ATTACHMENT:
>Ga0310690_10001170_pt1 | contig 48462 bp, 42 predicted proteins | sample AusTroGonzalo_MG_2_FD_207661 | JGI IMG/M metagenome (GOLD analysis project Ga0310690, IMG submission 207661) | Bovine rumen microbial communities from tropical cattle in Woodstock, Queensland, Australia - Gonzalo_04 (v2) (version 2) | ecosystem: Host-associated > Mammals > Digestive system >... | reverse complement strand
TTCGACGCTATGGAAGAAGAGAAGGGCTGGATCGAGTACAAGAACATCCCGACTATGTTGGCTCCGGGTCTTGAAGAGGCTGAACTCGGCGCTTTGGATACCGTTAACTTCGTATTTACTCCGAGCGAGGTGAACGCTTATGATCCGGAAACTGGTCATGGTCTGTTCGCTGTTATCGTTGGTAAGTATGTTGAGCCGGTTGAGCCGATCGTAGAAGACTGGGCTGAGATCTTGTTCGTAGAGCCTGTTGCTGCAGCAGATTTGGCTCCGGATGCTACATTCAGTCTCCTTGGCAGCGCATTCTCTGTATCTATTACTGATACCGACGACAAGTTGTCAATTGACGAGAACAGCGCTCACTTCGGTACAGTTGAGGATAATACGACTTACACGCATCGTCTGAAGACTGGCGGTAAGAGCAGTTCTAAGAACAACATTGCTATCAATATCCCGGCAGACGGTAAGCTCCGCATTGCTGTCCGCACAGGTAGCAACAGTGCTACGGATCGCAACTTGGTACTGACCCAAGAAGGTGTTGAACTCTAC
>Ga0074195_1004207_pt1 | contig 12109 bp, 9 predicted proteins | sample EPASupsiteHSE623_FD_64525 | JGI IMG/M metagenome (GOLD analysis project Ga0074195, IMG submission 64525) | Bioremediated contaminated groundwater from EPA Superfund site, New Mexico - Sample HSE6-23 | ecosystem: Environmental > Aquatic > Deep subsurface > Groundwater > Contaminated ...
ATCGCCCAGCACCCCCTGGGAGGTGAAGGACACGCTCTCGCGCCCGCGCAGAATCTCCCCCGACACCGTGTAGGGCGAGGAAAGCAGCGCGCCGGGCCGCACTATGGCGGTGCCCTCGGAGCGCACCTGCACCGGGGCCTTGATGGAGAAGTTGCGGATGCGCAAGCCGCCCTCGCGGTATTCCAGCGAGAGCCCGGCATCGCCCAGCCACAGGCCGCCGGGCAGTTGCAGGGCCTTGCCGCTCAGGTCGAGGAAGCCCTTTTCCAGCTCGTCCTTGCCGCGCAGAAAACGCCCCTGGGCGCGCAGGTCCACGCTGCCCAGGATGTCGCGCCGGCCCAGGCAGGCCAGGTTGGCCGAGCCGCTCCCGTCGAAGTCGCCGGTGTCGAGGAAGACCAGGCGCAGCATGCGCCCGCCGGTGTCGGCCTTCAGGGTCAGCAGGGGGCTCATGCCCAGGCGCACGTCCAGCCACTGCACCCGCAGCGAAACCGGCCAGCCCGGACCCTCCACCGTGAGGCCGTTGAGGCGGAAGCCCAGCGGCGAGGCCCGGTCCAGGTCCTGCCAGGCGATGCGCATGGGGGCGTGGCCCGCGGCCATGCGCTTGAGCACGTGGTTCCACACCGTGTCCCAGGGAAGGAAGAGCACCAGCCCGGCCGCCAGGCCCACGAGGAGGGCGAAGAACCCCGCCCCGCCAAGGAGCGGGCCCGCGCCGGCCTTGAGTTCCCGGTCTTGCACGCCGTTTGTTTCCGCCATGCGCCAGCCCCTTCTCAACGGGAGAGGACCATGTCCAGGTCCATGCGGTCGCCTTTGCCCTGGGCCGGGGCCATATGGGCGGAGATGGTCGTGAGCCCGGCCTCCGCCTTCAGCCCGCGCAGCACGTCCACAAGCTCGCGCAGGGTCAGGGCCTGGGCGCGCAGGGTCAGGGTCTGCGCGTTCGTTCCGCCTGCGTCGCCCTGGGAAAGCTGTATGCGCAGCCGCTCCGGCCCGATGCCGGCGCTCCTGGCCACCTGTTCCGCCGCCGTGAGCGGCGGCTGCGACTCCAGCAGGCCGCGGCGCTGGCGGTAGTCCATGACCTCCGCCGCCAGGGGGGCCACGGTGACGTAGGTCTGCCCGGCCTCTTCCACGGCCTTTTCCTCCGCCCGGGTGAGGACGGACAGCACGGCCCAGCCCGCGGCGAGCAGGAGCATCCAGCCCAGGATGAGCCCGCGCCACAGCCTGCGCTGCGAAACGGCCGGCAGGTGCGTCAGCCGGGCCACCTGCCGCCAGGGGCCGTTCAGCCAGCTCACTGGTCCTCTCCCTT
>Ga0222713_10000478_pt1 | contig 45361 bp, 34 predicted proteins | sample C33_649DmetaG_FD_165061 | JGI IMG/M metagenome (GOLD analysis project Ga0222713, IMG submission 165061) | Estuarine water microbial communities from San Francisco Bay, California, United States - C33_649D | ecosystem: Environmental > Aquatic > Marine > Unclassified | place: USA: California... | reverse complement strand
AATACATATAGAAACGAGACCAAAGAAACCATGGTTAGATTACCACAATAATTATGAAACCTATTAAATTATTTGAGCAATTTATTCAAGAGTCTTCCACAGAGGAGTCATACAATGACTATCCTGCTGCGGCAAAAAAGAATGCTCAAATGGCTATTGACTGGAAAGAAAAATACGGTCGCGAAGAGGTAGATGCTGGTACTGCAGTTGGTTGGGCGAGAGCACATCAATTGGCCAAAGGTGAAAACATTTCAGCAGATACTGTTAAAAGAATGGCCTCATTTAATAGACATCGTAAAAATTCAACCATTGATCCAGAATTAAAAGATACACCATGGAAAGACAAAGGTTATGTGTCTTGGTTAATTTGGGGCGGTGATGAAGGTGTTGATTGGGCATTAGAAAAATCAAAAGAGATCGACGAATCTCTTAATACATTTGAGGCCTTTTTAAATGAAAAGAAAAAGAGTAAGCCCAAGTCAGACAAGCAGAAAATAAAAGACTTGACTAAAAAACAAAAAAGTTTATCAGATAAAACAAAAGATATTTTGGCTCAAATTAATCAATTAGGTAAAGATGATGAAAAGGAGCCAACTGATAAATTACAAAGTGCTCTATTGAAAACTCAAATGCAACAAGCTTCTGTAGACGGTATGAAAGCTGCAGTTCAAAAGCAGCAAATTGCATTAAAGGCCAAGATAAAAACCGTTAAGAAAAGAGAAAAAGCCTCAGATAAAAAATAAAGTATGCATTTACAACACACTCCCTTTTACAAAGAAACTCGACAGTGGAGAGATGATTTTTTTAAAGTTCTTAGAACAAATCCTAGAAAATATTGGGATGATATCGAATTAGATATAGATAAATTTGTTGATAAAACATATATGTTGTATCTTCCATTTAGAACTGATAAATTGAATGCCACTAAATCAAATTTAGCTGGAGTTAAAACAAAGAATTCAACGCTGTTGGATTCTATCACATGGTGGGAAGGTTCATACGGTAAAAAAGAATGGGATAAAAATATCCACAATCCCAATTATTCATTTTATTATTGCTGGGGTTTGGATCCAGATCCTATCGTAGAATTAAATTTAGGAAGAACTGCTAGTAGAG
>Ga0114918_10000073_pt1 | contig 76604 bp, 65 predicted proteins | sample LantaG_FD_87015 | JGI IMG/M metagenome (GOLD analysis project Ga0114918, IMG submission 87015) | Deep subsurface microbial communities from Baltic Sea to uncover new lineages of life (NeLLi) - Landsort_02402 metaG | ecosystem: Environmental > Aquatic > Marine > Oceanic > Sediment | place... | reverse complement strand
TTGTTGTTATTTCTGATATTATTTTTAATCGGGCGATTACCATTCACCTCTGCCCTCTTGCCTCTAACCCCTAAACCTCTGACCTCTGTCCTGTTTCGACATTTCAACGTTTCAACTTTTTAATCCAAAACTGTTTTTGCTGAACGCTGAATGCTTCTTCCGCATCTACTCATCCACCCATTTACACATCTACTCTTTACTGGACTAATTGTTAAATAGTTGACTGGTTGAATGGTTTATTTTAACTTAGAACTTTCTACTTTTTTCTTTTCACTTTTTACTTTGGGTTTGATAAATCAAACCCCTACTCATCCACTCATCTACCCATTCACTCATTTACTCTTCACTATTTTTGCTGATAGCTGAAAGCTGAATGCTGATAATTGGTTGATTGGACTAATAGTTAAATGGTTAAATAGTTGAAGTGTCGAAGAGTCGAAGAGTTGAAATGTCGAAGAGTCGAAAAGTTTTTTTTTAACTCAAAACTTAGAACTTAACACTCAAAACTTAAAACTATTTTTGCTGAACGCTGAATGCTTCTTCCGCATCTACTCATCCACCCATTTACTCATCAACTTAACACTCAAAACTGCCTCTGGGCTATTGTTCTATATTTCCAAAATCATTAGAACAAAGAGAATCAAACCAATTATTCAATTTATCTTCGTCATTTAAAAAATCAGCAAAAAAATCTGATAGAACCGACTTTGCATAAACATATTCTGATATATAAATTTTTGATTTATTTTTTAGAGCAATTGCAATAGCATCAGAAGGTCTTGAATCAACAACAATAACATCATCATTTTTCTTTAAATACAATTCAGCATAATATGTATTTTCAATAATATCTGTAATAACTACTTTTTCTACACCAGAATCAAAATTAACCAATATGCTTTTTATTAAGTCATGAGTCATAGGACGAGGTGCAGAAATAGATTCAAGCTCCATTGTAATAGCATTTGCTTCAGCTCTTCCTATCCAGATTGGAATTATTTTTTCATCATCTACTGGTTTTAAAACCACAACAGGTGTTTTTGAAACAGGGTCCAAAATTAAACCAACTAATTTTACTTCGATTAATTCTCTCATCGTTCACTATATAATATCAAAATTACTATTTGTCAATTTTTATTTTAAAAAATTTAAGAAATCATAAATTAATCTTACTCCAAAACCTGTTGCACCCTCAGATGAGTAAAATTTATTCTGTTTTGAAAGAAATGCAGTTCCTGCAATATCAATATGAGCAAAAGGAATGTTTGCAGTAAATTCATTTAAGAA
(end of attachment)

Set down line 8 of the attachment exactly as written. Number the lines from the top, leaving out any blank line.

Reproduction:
TTGTTGTTATTTCTGATATTATTTTTAATCGGGCGATTACCATTCACCTCTGCCCTCTTGCCTCTAACCCCTAAACCTCTGACCTCTGTCCTGTTTCGACATTTCAACGTTTCAACTTTTTAATCCAAAACTGTTTTTGCTGAACGCTGAATGCTTCTTCCGCATCTACTCATCCACCCATTTACACATCTACTCTTTACTGGACTAATTGTTAAATAGTTGACTGGTTGAATGGTTTATTTTAACTTAGAACTTTCTACTTTTTTCTTTTCACTTTTTACTTTGGGTTTGATAAATCAAACCCCTACTCATCCACTCATCTACCCATTCACTCATTTACTCTTCACTATTTTTGCTGATAGCTGAAAGCTGAATGCTGATAATTGGTTGATTGGACTAATAGTTAAATGGTTAAATAGTTGAAGTGTCGAAGAGTCGAAGAGTTGAAATGTCGAAGAGTCGAAAAGTTTTTTTTTAACTCAAAACTTAGAACTTAACACTCAAAACTTAAAACTATTTTTGCTGAACGCTGAATGCTTCTTCCGCATCTACTCATCCACCCATTTACTCATCAACTTAACACTCAAAACTGCCTCTGGGCTATTGTTCTATATTTCCAAAATCATTAGAACAAAGAGAATCAAACCAATTATTCAATTTATCTTCGTCATTTAAAAAATCAGCAAAAAAATCTGATAGAACCGACTTTGCATAAACATATTCTGATATATAAATTTTTGATTTATTTTTTAGAGCAATTGCAATAGCATCAGAAGGTCTTGAATCAACAACAATAACATCATCATTTTTCTTTAAATACAATTCAGCATAATATGTATTTTCAATAATATCTGTAATAACTACTTTTTCTACACCAGAATCAAAATTAACCAATATGCTTTTTATTAAGTCATGAGTCATAGGACGAGGTGCAGAAATAGATTCAAGCTCCATTGTAATAGCATTTGCTTCAGCTCTTCCTATCCAGATTGGAATTATTTTTTCATCATCTACTGGTTTTAAAACCACAACAGGTGTTTTTGAAACAGGGTCCAAAATTAAACCAACTAATTTTACTTCGATTAATTCTCTCATCGTTCACTATATAATATCAAAATTACTATTTGTCAATTTTTATTTTAAAAAATTTAAGAAATCATAAATTAATCTTACTCCAAAACCTGTTGCACCCTCAGATGAGTAAAATTTATTCTGTTTTGAAAGAAATGCAGTTCCTGCAATATCAATATGAGCAAAAGGAATGTTTGCAGTAAATTCATTTAAGAA